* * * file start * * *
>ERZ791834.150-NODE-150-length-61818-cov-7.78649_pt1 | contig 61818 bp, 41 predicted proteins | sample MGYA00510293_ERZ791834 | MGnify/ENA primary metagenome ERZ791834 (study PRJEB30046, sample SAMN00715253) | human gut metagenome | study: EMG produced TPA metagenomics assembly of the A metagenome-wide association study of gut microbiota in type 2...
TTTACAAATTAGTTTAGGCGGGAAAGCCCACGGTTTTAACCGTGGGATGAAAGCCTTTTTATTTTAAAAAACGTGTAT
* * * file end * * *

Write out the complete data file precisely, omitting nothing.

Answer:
>ERZ791834.150-NODE-150-length-61818-cov-7.78649_pt1 | contig 61818 bp, 41 predicted proteins | sample MGYA00510293_ERZ791834 | MGnify/ENA primary metagenome ERZ791834 (study PRJEB30046, sample SAMN00715253) | human gut metagenome | study: EMG produced TPA metagenomics assembly of the A metagenome-wide association study of gut microbiota in type 2...
TTTACAAATTAGTTTAGGCGGGAAAGCCCACGGTTTTAACCGTGGGATGAAAGCCTTTTTATTTTAAAAAACGTGTAT